unit 1 Portfolio
LO 1.A.1: Compare how various models of representative democracy are reflected through major institutions, policies, events, or debates in the U.S.
- These models of democracy are seen through the unique ideals and beliefs that they portray. For example, if all the members of a small town get together to discuss politics, it is evident that this is a participatory democracy. Additionally, when various organizations seek to influence the government through their numbers and shared ideology, it is clear that a pluralist democracy is under way. Another democracy that is seen is the elite democracy. This form of democracy is evident when a small, wealthy minority attempts to control the government through their status and power.
- Some of theses foundational documents are the Federalist Papers and the Brutus Papers. In the Federalist Papers, there was a strong dislike of factions and they often shared a common belief that a republic was the only way to control the effects of these factions and unify the vast United Sates. Similarly, the Brutus Papers also believed in a Republic because they thought that a confederation of small republics would be insufficient to control the United States. They also believed that the powers of the large states should be restricted so that the small states could have a fair say in the government.
- Federalists and Anti-federalists shared some common ideas about the betterment of their government, but most of their beliefs were very different. Federalists believed in a strong national government and they favored a central banking system and central financial policies. They also completely supported the Constitution. Anti-Federalists, on the other hand, believed in a weak central government and preferred that power be held in the states and local governments. They also opposed the ratification of the Constitution because it did not address unalienable rights. Later when the Bill of Rights was passed, Anti-Federalists also came to support the ratification of the Constitution.
- The fear of a strong central government is evident in the provisions of the Articles of Confederation. Because the United Sates had just defeated Britain, they feared that creating a central government would be seen as an act of dictatorship and a return to the old form of government. This is why the Articles of Confederation called for a complete approval by all of the states for any changes to the articles; something that is nearly impossible to accomplish and which demonstrates the fear of a central government. The central government was also not allowed to collect taxes from the other states and often had to borrow money in order to maintain order and fund their army.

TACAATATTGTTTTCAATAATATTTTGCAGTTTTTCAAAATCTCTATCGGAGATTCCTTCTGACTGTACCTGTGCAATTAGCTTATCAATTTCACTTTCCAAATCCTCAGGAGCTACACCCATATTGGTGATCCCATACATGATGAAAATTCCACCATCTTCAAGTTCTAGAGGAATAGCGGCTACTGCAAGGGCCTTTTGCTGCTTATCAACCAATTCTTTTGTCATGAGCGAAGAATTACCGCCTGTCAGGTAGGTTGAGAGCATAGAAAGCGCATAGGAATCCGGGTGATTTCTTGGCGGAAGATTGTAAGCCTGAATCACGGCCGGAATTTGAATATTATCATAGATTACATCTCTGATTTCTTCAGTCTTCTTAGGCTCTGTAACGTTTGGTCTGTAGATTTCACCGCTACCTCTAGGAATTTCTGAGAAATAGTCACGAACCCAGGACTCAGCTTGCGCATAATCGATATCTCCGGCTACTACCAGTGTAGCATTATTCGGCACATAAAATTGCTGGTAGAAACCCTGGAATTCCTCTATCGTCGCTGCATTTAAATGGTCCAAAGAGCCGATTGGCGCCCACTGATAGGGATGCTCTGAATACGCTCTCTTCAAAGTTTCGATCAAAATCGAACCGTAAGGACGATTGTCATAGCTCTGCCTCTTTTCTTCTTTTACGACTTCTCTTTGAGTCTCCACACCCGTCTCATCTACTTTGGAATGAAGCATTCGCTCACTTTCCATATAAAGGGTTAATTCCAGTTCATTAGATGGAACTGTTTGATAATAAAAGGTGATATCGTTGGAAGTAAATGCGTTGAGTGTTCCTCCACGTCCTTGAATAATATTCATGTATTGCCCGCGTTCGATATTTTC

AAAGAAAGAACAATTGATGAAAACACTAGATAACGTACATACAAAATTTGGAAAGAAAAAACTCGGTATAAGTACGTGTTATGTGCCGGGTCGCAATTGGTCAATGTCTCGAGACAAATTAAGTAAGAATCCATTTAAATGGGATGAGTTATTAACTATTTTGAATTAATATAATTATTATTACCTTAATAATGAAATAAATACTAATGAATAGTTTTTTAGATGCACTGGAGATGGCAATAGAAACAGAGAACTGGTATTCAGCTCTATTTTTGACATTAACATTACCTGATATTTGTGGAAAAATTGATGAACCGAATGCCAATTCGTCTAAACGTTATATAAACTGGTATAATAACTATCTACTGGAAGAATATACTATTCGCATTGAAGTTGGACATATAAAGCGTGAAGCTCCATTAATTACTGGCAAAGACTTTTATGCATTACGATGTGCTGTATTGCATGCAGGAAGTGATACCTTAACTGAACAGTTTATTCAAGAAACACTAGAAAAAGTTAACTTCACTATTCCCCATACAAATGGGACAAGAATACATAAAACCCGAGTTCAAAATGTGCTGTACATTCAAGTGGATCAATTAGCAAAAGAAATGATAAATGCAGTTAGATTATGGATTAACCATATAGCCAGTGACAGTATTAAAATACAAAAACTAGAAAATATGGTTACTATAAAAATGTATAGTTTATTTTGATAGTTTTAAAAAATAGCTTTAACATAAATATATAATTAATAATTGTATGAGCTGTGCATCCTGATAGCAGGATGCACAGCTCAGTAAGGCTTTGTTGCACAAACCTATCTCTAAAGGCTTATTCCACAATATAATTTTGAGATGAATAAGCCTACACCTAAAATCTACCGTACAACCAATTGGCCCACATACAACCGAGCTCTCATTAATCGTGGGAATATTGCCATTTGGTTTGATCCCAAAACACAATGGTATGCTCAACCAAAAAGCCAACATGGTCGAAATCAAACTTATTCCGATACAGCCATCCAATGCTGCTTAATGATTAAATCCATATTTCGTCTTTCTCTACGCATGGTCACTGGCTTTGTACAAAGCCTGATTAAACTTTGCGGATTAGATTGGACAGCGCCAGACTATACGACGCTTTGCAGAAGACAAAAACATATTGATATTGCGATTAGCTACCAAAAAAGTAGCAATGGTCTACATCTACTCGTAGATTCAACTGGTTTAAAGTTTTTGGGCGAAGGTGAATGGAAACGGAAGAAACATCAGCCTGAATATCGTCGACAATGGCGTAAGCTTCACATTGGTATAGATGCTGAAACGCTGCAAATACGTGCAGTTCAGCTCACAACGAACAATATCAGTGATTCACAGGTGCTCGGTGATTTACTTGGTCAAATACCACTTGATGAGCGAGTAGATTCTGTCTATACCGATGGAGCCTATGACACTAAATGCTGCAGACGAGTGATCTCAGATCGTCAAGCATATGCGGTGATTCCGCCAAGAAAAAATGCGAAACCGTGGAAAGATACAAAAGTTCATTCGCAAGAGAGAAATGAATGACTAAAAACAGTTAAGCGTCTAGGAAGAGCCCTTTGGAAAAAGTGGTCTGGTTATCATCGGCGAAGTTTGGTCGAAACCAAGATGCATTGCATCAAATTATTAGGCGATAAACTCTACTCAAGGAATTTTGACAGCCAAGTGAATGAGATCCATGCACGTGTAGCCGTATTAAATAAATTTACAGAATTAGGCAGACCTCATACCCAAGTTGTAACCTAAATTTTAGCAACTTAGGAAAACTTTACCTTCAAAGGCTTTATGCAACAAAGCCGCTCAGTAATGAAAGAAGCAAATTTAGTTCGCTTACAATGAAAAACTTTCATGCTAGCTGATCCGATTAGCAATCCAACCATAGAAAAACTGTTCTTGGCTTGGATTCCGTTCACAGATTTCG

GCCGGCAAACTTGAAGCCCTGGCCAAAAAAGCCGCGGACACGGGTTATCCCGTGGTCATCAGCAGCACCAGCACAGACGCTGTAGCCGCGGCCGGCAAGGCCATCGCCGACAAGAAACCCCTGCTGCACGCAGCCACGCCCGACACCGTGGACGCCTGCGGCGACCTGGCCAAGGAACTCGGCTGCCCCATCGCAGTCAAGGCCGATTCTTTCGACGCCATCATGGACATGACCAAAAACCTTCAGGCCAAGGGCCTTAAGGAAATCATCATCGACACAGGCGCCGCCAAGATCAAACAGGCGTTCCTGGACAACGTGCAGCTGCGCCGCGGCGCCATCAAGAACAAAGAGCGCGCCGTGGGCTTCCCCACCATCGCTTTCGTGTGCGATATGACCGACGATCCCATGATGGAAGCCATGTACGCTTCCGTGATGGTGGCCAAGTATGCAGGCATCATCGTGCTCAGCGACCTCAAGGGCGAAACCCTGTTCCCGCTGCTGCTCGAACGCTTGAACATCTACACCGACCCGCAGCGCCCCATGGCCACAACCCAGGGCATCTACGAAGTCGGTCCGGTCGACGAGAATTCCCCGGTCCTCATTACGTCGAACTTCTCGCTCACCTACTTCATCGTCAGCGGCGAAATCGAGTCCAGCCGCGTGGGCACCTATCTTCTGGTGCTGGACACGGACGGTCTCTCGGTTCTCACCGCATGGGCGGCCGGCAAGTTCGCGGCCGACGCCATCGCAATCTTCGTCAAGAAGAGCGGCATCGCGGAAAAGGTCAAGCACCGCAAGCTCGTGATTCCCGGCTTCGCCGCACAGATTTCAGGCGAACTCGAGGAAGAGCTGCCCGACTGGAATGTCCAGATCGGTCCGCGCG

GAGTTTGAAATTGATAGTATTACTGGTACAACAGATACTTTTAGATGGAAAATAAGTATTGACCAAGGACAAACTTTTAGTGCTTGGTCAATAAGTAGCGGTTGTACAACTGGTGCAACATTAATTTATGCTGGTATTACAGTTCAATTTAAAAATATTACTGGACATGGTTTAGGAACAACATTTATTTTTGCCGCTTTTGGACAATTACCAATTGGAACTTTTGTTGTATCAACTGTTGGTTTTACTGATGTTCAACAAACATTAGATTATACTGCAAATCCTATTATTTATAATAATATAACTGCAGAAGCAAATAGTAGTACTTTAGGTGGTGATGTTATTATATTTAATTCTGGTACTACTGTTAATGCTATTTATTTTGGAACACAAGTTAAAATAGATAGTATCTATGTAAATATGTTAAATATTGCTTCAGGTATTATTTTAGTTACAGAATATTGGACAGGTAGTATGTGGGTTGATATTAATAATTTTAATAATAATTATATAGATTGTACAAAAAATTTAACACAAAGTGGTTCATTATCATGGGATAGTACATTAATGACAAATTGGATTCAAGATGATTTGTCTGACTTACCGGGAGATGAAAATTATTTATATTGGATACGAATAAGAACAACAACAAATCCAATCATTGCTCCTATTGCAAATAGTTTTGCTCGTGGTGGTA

- An example of a constitutional compromise that addressed an economic issue was that seen during the Great Depression. Because the impact of the Great Depression was so great, neither the state or central governments could fix the problems on their own. It wasn't until Roosevelt proposed his new Deal reforms that the economy started to get better. Roosevelt understood that in order to fix this issue, the national and state governments would have to work together, and by doing so, they were able to reverse the effects of the depression and put the economy back on its feet. This practice was unheard of before because the Constitution had a strict set of rules that were reserved for both the central and state governments. However, this union was made possible through the utilization of the necessary and proper clause and it allowed for a cooperative form of government to exist
- The issues raised in the ratification debate are still seen in the controversy over central v. state rights. There is still discussion regarding whether the national government is too powerful or if it should be given more power to ensure cooperation between the other states. There is also controversy over federal laws restricting the laws that the states themselves pass. An example of this is the legalization of marijuana in some states. Although the states have legalized this drug, the national government still sees it as illegal and will sentence a jail sentence if they prosecute victims in a federal court.
- Separation of powers and checks and balances are both designed so that no one branch of government becomes too powerful and renders the other branches obsolete. Separation of powers divides the government into three branches; Judicial, Legislative, and and Executive. This maintains a balance of power in the government and it keeps tyranny from taking over the government. Checks and balances grant each branch of government a unique set of powers that are used to check the power of the other branches. This way, no one branch of government can become too powerful and the government is left open for fair and equal representation.
- The distribution of power among the three branches of government affects policy making in many ways. For example, passing a law that is unpopular with any of the other branches of government is very difficult because of their ability to veto. This leads many of the branches of government to utilize alternative methods to pass their laws and often result in campaigning strategies that market their ideas in the hope of gaining support for their beliefs.